16. Convergence of the policy recommendations of ecological and environmental economics • When past environmental destruction is taken into account, the discount rate will be negative. • They will have fewer economic resources with which to deal with environmental change. • We should sacrifice more consumption today to compensate those in the future because they will be poorer due to our past and current activities.

  17. Neoclassical politics • The virtuous neoclassical economists (Arrow, Dasgupta, Mäler, Stern) use the standard model to support strong public environmental policy. (comes from a very low or even negative discount rate) • The evil neoclassical economists use the same model to argue for weak public environmental polices.

  18. Substitution and Sustainability • An economy is sustainable if • Z = [(S/Y) – (δM/Y) - (δN/Y)] > 0 • Z is an index of sustainability • S is savings • Y is national income • δM is the depreciation of manufactured capital • δN is the depreciation of natural capital • This is the World Bank’s “Genuine Savings” indicator (Pearce and Atkinson)

  19. Nauru and Weak Sustainability • Nauru is a tiny island in the South Pacific • Phosphate was discovered on Nauru in 1900 • During the past 100 years, almost the entire island was rendered uninhabitable by phosphate mining • “natural capital” was transformed in “financial capital” • In the 1980s Nauru’s trust fund amounted to more than $1 billion US. • Calculations show that it was “weakly sustainable”

  20. Nauru in the mid-1990s • $1 billion trust fund • Population was about 5,000 Nauruans • Free education (higher education in Australia) • Free health care • Highest per capita income in the world • No one had to work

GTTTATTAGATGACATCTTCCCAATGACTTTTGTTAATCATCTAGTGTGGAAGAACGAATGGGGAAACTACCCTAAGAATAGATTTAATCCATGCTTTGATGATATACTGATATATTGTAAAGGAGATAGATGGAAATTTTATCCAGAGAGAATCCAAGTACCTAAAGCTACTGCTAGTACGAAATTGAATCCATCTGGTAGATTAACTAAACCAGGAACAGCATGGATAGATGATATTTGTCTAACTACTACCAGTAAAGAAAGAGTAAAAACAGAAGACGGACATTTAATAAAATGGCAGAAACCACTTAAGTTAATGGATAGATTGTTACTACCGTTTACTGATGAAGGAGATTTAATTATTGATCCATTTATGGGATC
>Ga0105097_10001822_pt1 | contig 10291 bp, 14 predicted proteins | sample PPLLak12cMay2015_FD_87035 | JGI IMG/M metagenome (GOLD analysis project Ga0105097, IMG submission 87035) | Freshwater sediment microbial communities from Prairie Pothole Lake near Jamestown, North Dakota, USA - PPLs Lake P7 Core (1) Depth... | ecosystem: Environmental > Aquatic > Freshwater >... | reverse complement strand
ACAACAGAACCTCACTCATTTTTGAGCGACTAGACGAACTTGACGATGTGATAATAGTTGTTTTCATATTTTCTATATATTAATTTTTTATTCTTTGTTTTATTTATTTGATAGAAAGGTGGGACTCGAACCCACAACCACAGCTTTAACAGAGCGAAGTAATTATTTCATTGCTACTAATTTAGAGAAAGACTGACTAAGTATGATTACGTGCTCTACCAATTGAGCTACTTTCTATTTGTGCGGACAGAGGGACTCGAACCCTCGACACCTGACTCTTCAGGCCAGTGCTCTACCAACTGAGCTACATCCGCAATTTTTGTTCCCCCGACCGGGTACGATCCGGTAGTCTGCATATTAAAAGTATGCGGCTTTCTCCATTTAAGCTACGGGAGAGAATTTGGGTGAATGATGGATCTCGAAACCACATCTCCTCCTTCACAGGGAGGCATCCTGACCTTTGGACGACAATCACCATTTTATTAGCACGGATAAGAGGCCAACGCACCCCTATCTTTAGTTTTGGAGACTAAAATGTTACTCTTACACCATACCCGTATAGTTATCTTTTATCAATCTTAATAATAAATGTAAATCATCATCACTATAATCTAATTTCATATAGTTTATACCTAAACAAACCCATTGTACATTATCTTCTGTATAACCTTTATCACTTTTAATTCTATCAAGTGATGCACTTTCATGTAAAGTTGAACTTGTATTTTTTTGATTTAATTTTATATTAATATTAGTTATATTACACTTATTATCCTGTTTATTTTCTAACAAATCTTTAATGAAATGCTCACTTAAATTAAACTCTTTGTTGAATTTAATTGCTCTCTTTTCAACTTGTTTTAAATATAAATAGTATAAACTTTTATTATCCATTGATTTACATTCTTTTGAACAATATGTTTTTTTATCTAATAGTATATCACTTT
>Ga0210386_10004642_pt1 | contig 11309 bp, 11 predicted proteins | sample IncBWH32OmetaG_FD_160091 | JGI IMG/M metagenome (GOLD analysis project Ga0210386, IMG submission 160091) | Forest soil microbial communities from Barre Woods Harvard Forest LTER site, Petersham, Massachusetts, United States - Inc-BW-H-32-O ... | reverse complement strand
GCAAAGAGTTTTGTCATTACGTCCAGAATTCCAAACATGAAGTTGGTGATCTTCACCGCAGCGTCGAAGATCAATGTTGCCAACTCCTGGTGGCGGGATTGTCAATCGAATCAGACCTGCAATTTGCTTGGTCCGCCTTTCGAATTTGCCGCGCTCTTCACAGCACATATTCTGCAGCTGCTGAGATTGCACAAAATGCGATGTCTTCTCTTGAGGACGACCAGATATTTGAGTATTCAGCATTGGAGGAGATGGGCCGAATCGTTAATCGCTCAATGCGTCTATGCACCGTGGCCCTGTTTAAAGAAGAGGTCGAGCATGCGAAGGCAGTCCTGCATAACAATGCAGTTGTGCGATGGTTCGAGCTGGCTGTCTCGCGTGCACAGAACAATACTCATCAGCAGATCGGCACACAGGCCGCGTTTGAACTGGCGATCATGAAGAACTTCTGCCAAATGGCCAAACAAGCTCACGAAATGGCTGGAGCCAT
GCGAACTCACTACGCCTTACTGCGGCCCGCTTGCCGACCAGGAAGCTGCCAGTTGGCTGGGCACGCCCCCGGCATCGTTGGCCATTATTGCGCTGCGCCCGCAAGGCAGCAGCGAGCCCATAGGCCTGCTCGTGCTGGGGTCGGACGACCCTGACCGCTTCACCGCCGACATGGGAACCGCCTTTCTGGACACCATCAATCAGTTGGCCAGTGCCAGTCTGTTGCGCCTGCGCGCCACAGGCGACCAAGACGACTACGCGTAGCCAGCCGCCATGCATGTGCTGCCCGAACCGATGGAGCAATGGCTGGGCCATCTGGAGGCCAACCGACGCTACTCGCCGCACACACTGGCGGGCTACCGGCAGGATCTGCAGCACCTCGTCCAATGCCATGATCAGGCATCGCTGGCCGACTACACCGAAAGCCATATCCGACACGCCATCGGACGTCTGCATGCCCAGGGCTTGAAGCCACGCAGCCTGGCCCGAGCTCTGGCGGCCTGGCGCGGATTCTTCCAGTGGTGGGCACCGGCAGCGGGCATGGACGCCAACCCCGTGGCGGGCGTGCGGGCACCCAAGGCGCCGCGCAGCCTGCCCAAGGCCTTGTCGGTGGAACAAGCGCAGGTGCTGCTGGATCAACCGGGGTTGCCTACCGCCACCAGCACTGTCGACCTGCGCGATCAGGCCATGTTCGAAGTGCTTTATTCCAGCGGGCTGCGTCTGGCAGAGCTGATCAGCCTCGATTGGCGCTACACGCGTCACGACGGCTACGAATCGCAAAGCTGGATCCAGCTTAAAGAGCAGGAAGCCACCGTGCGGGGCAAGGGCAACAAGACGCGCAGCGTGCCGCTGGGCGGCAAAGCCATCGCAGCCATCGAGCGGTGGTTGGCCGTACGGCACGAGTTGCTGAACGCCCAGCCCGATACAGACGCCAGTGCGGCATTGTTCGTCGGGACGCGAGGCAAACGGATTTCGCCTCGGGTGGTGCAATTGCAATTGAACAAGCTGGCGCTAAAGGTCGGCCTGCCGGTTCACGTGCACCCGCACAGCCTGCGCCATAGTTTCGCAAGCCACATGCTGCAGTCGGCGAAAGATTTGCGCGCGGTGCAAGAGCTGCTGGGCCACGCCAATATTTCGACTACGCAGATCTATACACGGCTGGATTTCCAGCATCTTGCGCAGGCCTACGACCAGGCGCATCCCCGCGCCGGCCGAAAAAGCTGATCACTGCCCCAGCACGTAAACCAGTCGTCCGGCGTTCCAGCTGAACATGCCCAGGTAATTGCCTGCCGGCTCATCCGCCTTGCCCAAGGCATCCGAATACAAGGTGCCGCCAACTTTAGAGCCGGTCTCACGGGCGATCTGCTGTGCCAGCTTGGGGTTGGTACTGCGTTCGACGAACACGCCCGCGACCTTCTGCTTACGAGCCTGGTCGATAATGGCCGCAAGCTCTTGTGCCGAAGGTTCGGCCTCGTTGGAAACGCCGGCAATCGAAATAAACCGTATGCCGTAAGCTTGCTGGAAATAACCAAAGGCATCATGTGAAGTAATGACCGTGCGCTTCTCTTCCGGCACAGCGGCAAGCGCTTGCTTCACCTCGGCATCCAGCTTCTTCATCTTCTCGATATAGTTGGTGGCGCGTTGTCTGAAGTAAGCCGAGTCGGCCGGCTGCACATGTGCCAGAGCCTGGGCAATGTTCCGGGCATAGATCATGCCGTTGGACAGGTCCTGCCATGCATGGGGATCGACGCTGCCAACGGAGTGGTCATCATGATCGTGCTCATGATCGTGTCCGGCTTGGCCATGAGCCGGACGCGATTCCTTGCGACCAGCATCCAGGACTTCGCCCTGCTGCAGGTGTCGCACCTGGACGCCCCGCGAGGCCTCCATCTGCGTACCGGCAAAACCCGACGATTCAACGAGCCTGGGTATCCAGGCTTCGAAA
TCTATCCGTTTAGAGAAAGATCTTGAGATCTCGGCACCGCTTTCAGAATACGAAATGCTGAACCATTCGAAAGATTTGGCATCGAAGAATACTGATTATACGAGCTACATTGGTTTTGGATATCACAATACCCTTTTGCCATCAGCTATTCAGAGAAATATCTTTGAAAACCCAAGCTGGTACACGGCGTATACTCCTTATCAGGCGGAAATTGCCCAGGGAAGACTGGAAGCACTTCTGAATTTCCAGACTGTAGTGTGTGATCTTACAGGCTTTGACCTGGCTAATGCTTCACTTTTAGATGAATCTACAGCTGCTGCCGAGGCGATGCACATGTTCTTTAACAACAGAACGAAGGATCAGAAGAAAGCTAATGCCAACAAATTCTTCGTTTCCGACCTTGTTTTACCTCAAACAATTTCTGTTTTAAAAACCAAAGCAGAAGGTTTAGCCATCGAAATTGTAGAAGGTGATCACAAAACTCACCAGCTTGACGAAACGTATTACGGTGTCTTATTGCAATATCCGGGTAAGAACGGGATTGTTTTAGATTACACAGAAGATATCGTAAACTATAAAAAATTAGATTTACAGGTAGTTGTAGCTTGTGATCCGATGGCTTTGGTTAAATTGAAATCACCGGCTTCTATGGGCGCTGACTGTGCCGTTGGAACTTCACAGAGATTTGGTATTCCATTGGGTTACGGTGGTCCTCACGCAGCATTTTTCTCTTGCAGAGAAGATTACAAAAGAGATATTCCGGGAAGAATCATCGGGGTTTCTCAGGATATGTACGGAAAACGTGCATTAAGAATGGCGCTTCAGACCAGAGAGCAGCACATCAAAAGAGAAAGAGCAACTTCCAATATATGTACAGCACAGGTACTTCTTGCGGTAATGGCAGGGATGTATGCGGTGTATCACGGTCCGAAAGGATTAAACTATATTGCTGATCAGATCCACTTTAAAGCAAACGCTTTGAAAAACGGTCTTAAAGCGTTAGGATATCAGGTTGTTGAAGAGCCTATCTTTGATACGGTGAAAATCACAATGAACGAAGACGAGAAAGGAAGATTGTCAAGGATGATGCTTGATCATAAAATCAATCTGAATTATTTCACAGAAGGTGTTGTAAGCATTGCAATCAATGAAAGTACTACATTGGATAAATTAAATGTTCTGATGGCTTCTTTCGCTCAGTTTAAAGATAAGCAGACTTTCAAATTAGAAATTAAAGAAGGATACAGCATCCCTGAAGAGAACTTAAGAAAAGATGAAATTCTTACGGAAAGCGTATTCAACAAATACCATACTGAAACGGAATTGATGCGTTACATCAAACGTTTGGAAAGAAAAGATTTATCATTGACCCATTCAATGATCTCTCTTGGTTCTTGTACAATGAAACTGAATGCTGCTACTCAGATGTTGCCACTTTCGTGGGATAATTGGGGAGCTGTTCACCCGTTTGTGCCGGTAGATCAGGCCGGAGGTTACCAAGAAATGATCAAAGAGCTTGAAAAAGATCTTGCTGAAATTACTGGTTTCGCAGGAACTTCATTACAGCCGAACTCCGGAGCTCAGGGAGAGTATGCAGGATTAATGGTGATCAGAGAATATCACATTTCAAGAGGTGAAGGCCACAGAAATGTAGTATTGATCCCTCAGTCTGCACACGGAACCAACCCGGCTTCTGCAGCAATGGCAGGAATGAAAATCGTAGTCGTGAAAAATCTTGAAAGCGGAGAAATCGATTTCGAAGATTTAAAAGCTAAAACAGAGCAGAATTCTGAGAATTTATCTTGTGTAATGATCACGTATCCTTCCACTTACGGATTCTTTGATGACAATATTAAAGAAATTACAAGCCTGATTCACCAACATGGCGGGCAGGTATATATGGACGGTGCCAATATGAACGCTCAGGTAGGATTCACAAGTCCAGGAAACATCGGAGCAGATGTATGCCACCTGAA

21. Nauru today • Trust fund disappeared because of bad investments, corruption, and the Asian financial meltdown of the 1990s • Now Nauru has no natural resources, its environment has been devastated, and it has no source of income • Shows that you can’t substitute back and forth between “natural” and “economic” kinds of capital.

  22. Nauru example • Shows that destroying ecosystems and other features of the natural world is irreversible. • Ultimately, nature and money are not substitutes.

  23. The Nauruization of the Global Economy • Staggering numbers on recent economic losses • The increasing importance of “finance” in the economy • Fragility of stocks of capital • Fragility of the entire socio-economic system

  24. The economic crisis:economics and sustainability • Positive lessons: • Rational economic man is a poor model of human behavior • The need for government to protect the social good. • Money is not a substitute for nature

  25. The current crisis and economic growth – Two views • “As the economy is currently structured economic growth is essential to well-being. We need to forget about protecting the environment for a while and start producing things again.” Or,

  26. “The current economic crisis, along with the overwhelming evidence of the impending reorganization of the earth’s climate, and the impending catastrophic loss of biodiversity, calls for a fundamental reorganization of human society.”

  27. What’s important and what isn’t? • “How much money would it take to wipe out world poverty, guarantee universal health care, stabilize population growth, and roll back the ravages of global warming” • $190 billion a year (Lester Brown) • AIG bailout alone - $170 billion (so far) • Value of credit default swaps - $41 trillion

  28. Economics, Ethics, and Politics • “True crises are those difficulties that cannot be resolved within the framework of the system, but instead can be overcome only by going outside of and beyond the historical system of which the difficulties are a part.” Immanuel Wallerstein, World Systems Analysis, p. 76 • “No matter how cynical you get it’s hard to keep up.” Woody Allen